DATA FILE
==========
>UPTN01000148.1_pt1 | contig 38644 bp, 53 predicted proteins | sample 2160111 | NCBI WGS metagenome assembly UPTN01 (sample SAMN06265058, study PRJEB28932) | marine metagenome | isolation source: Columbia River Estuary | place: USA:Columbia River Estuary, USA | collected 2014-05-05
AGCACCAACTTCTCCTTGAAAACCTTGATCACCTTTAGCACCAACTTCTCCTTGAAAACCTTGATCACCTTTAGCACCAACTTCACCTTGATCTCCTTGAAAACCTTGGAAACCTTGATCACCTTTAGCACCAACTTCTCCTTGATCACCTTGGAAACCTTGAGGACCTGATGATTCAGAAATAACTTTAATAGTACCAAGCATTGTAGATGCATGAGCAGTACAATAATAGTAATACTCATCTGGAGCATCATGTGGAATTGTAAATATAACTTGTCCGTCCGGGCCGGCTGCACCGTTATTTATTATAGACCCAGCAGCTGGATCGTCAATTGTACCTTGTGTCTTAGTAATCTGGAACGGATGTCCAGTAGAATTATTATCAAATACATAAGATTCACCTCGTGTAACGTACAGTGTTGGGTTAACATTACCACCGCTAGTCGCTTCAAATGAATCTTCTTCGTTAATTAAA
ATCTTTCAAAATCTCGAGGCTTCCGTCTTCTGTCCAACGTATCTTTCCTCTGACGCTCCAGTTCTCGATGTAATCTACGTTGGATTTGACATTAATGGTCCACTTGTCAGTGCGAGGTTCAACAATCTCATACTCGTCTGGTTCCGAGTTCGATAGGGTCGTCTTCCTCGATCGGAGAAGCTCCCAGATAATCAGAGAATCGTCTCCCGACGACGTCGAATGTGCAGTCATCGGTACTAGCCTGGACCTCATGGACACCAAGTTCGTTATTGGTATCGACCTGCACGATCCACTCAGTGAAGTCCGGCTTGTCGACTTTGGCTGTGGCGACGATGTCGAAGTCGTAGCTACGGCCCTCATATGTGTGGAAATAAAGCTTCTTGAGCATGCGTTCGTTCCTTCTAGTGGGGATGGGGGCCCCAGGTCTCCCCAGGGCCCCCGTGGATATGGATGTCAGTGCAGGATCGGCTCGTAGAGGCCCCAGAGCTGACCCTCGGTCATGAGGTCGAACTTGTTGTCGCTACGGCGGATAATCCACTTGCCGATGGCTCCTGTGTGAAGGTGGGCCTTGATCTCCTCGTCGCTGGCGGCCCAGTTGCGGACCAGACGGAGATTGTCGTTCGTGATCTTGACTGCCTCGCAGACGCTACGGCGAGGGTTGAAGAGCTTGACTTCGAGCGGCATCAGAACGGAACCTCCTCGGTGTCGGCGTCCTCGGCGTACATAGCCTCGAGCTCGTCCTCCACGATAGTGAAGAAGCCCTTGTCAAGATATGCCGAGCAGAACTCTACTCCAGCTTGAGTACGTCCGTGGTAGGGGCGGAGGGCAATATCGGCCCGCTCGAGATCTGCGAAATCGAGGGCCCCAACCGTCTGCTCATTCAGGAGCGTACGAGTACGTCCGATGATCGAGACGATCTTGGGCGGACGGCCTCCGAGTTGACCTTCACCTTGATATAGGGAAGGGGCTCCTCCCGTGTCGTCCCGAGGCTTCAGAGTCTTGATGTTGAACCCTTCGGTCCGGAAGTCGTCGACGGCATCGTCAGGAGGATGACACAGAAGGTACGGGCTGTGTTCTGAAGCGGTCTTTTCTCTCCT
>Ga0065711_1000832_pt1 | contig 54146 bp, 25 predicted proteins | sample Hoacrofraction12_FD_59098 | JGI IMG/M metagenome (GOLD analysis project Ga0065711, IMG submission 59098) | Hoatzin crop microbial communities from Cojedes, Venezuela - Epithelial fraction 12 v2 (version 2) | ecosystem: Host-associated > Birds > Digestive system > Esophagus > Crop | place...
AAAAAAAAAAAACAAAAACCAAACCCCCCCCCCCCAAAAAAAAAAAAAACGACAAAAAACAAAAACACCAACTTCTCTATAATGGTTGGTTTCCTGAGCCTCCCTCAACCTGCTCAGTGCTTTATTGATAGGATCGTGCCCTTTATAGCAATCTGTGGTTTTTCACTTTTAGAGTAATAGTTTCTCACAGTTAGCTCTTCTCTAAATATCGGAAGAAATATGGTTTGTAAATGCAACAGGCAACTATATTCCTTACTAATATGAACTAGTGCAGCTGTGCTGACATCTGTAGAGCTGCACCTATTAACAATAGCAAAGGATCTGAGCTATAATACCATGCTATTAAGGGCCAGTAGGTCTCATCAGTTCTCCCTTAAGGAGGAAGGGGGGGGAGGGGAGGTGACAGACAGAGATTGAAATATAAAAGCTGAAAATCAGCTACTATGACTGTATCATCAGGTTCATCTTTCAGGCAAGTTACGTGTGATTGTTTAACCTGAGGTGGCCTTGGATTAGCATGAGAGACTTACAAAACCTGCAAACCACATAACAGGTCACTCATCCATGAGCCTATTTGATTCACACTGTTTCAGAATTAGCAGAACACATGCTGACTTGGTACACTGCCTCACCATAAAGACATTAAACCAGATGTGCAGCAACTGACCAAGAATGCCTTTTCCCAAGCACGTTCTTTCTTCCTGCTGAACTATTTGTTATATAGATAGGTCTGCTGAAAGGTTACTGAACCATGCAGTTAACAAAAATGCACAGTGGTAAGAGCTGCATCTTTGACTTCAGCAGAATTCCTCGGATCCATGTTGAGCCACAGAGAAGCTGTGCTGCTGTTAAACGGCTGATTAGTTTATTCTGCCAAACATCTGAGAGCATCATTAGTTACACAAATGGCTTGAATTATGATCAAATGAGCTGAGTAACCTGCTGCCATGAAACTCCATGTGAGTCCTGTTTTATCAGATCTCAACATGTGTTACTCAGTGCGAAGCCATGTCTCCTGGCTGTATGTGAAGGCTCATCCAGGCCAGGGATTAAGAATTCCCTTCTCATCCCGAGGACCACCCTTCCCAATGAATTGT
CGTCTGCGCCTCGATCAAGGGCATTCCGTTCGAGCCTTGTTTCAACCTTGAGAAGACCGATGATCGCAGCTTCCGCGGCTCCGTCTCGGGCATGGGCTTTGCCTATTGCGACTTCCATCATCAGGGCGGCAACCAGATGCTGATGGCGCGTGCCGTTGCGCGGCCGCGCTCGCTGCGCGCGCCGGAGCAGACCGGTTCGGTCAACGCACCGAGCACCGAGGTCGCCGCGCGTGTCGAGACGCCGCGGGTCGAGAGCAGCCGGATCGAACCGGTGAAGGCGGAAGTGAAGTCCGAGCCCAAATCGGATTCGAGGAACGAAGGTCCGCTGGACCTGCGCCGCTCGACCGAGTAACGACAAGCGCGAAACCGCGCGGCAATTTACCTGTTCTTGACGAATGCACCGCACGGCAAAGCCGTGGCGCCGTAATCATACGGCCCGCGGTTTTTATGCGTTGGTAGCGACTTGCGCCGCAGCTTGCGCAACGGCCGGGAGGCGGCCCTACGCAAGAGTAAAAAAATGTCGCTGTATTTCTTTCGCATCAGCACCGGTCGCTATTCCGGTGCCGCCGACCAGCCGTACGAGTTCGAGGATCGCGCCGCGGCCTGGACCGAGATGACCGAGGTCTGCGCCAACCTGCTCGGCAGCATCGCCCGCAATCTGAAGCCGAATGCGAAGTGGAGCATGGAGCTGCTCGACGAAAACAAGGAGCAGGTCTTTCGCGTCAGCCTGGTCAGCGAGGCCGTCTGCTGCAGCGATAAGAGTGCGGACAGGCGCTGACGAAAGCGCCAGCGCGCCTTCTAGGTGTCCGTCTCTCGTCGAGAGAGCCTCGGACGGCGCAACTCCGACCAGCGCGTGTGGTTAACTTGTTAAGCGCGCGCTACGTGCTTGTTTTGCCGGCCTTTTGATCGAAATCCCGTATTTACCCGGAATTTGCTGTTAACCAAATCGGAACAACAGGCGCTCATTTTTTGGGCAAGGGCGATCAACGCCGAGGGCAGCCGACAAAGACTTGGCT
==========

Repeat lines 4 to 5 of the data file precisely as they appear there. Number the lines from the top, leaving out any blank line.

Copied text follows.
>Ga0065711_1000832_pt1 | contig 54146 bp, 25 predicted proteins | sample Hoacrofraction12_FD_59098 | JGI IMG/M metagenome (GOLD analysis project Ga0065711, IMG submission 59098) | Hoatzin crop microbial communities from Cojedes, Venezuela - Epithelial fraction 12 v2 (version 2) | ecosystem: Host-associated > Birds > Digestive system > Esophagus > Crop | place...
AAAAAAAAAAAACAAAAACCAAACCCCCCCCCCCCAAAAAAAAAAAAAACGACAAAAAACAAAAACACCAACTTCTCTATAATGGTTGGTTTCCTGAGCCTCCCTCAACCTGCTCAGTGCTTTATTGATAGGATCGTGCCCTTTATAGCAATCTGTGGTTTTTCACTTTTAGAGTAATAGTTTCTCACAGTTAGCTCTTCTCTAAATATCGGAAGAAATATGGTTTGTAAATGCAACAGGCAACTATATTCCTTACTAATATGAACTAGTGCAGCTGTGCTGACATCTGTAGAGCTGCACCTATTAACAATAGCAAAGGATCTGAGCTATAATACCATGCTATTAAGGGCCAGTAGGTCTCATCAGTTCTCCCTTAAGGAGGAAGGGGGGGGAGGGGAGGTGACAGACAGAGATTGAAATATAAAAGCTGAAAATCAGCTACTATGACTGTATCATCAGGTTCATCTTTCAGGCAAGTTACGTGTGATTGTTTAACCTGAGGTGGCCTTGGATTAGCATGAGAGACTTACAAAACCTGCAAACCACATAACAGGTCACTCATCCATGAGCCTATTTGATTCACACTGTTTCAGAATTAGCAGAACACATGCTGACTTGGTACACTGCCTCACCATAAAGACATTAAACCAGATGTGCAGCAACTGACCAAGAATGCCTTTTCCCAAGCACGTTCTTTCTTCCTGCTGAACTATTTGTTATATAGATAGGTCTGCTGAAAGGTTACTGAACCATGCAGTTAACAAAAATGCACAGTGGTAAGAGCTGCATCTTTGACTTCAGCAGAATTCCTCGGATCCATGTTGAGCCACAGAGAAGCTGTGCTGCTGTTAAACGGCTGATTAGTTTATTCTGCCAAACATCTGAGAGCATCATTAGTTACACAAATGGCTTGAATTATGATCAAATGAGCTGAGTAACCTGCTGCCATGAAACTCCATGTGAGTCCTGTTTTATCAGATCTCAACATGTGTTACTCAGTGCGAAGCCATGTCTCCTGGCTGTATGTGAAGGCTCATCCAGGCCAGGGATTAAGAATTCCCTTCTCATCCCGAGGACCACCCTTCCCAATGAATTGT